Have you heard of “eldest daughter syndrome”? It’s the emotional burden eldest daughters tend to (and are encouraged to) take on in many families from a young age.
From caring for younger siblings, helping out with everyday chores and looking after sick parents, to sorting shopping orders or online deliveries, eldest daughters often shoulder a heavy but invisible burden of domestic responsibility from a young age.
What’s wrong with that, you might ask. Shouldn’t the eldest children, who are supposed to be more grown-up, help out and look after their younger siblings? Aren’t girls “naturally” better at caring? These popular assumptions are so entrenched that they can make it difficult for us to see the problem.
But #EldestDaughterSyndrome is now trending on TikTok, with adolescent girls speaking out about the unfair amount of unpaid (and unappreciated) labour they do in their families, as well as discussing its adverse effects on their lives, health and well-being.
Of course, the “syndrome” has existed for centuries across many parts of the world. So why is it now being spoken about as an issue?
Despite women’s rise in education and employment, they still shoulder the lion’s share of housework. Indeed, progress towards gender equality in the workplace has not translated into gender equality at home. And eldest daughter syndrome can go some way to explain why this is the case.
Research shows that children make a notable but often overlooked contribution to domestic labour. Mirroring the gender divide among adults, girls aged between five and 14 spend 40 per cent more time on domestic work than boys.
Following a patriarchal pecking order, the eldest daughter often bears the brunt of the burden among her siblings.
As voiced by many on TikTok, the syndrome can impair eldest daughters’ well-being and “steal” their childhood as they are rushed into assuming a disproportionate amount of adult responsibilities – also known as parentification. In doing so, it reproduces gender inequality in domestic labour from one generation to another.
Why it happens
At least three behavioural theories underlie eldest daughter syndrome and they are often simultaneously at play, reinforcing one another.
First, the role modelling theory, which suggests that eldest daughters often follow their mother as a role model in learning to “do” gender. Second, the sex-typing theory proposes that parents often assign different, gendered tasks to girls and boys.
Sex-typing often builds on parents’ gendered understanding of domestic work as something associated with femininity. For parents who consciously strive to instil gender equality in their children, sex-typing can still occur as eldest daughters unconsciously join their mothers in gendered activities such as cooking, house cleaning and shopping.
And third, the labour substitution theory suggests that when working mothers have limited time available for domestic work, eldest daughters often act as “substitutes”. As a result, they end up spending more time on care provision and housework.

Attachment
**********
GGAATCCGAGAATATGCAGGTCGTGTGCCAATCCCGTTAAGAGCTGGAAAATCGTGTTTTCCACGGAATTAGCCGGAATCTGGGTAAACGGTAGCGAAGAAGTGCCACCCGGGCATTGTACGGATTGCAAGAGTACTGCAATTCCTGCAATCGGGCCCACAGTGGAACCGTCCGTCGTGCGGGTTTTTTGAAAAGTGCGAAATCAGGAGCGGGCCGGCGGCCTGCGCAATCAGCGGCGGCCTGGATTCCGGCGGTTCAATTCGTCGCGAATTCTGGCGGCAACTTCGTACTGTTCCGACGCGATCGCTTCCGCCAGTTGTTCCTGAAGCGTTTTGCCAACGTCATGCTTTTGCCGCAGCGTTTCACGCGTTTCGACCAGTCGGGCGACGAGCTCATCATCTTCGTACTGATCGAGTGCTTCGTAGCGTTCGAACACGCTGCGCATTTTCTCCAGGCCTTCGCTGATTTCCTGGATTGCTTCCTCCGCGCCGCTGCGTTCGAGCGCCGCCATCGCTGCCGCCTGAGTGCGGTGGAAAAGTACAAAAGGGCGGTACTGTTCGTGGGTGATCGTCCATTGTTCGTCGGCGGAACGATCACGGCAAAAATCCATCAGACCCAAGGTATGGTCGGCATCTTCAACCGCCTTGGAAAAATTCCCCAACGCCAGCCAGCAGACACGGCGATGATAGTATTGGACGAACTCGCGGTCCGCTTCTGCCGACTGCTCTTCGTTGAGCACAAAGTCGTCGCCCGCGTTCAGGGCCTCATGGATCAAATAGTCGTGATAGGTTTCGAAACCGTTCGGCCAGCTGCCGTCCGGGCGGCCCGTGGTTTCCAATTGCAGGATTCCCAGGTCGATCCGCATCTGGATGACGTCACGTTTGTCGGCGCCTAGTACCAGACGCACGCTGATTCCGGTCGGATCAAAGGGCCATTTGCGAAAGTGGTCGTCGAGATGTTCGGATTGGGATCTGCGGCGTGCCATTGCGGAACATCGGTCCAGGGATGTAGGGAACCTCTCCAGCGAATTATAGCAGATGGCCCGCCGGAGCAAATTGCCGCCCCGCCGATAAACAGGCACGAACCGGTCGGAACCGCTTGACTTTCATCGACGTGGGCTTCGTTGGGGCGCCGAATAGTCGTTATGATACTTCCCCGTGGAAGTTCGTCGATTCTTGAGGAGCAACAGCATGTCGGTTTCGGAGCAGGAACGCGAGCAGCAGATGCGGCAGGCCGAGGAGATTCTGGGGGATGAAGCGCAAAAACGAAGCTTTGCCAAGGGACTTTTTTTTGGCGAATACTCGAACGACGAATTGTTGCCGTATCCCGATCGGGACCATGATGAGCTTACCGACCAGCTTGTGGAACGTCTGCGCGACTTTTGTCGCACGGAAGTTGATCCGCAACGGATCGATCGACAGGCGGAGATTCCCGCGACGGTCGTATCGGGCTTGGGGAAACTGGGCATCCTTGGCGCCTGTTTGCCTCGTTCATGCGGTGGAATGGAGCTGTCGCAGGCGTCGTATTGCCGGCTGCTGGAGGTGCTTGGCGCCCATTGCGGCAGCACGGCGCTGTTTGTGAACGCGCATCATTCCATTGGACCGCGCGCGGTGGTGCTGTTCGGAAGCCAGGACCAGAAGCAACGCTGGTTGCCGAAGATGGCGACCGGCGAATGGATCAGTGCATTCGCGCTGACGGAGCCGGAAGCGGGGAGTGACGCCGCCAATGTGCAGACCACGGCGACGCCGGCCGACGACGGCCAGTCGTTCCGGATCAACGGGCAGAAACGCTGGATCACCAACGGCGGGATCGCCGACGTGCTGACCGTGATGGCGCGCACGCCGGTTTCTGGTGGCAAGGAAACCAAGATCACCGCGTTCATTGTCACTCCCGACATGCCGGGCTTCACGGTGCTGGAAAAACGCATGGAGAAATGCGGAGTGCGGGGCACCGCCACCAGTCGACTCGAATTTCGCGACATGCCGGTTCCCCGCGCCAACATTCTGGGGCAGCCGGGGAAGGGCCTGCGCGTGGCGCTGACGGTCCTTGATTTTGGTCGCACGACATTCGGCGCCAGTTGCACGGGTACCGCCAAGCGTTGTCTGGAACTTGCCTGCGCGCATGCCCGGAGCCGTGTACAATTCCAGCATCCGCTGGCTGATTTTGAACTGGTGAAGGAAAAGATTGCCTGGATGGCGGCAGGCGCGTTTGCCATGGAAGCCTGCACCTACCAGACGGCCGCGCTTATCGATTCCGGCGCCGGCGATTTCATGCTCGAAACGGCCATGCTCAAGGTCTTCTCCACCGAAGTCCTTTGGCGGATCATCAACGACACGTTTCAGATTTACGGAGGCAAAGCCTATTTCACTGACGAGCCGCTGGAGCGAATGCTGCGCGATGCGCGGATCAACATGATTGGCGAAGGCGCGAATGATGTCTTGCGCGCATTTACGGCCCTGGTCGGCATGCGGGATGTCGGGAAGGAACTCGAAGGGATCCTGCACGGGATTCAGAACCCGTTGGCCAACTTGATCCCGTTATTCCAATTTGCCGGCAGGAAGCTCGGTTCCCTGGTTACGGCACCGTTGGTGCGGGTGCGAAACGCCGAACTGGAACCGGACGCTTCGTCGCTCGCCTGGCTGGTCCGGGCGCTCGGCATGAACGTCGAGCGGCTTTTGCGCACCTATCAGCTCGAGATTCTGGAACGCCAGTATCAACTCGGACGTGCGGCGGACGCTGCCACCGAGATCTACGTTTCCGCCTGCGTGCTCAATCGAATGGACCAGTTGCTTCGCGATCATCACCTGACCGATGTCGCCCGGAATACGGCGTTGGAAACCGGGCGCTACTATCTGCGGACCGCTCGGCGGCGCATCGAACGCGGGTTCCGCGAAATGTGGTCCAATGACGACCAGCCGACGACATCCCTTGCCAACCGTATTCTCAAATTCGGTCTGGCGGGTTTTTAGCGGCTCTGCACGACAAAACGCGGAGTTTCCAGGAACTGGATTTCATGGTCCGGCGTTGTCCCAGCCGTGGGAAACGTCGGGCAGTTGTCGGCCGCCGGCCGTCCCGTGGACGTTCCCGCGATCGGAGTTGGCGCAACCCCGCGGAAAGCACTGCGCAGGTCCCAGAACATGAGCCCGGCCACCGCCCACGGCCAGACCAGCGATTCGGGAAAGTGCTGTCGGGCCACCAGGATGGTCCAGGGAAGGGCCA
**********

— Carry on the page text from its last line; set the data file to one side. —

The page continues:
Consequently, mothers’ progress towards gender equality at work can come at the cost of their eldest daughters picking up the domestic slack at a young age.
As we look further afield, the issue of eldest daughter syndrome has far-reaching implications for global gender inequality and an ongoing global care crisis.
In the Philippines, for example, many mothers migrate to the United States, the Middle East and Europe to work as domestic helpers.
Their work helps free their clients from domestic gender inequality to some extent through domestic outsourcing. But back in the Philippines, the women’s eldest daughters often have to step up as “surrogate” mothers and run the household.
In this process, eldest daughter syndrome reproduces domestic gender inequality across generations and offloads such inequality from one part of the world to another.
What can we do?
The “cure” might seem simple – we need families to recognise the unfair burden that may have been placed on the eldest daughter and to redistribute household responsibilities more equally.
Yet, doing so is far from straightforward. It requires male family members, in particular, to step up their contribution to domestic work. In turn, it requires us to “undo” centuries of thinking about housework and care as something gendered and “feminine”.
To achieve that, we need to first recognise the problem that domestic labour, particularly labour performed by children and eldest daughters, goes largely unseen, and is unpaid and undervalued.
In the 2023 UK budget, the £4 billion (S$6.6 billion) investment in extending childcare coverage sheds some light on the sheer economic value of childcare, which, although massive, represents only a tiny fraction of the extensive range of domestic responsibilities disproportionately shouldered by women and often, eldest daughters.
But we can’t change something we can’t see. This is why being more aware of eldest daughter syndrome not only as an individual struggle, but also as an issue of gender inequality, is a good start.
- This article was first published in The Conversation.
- Yang Hu is a professor with the department of sociology in Lancaster University.
This article was originally published in The Straits Times.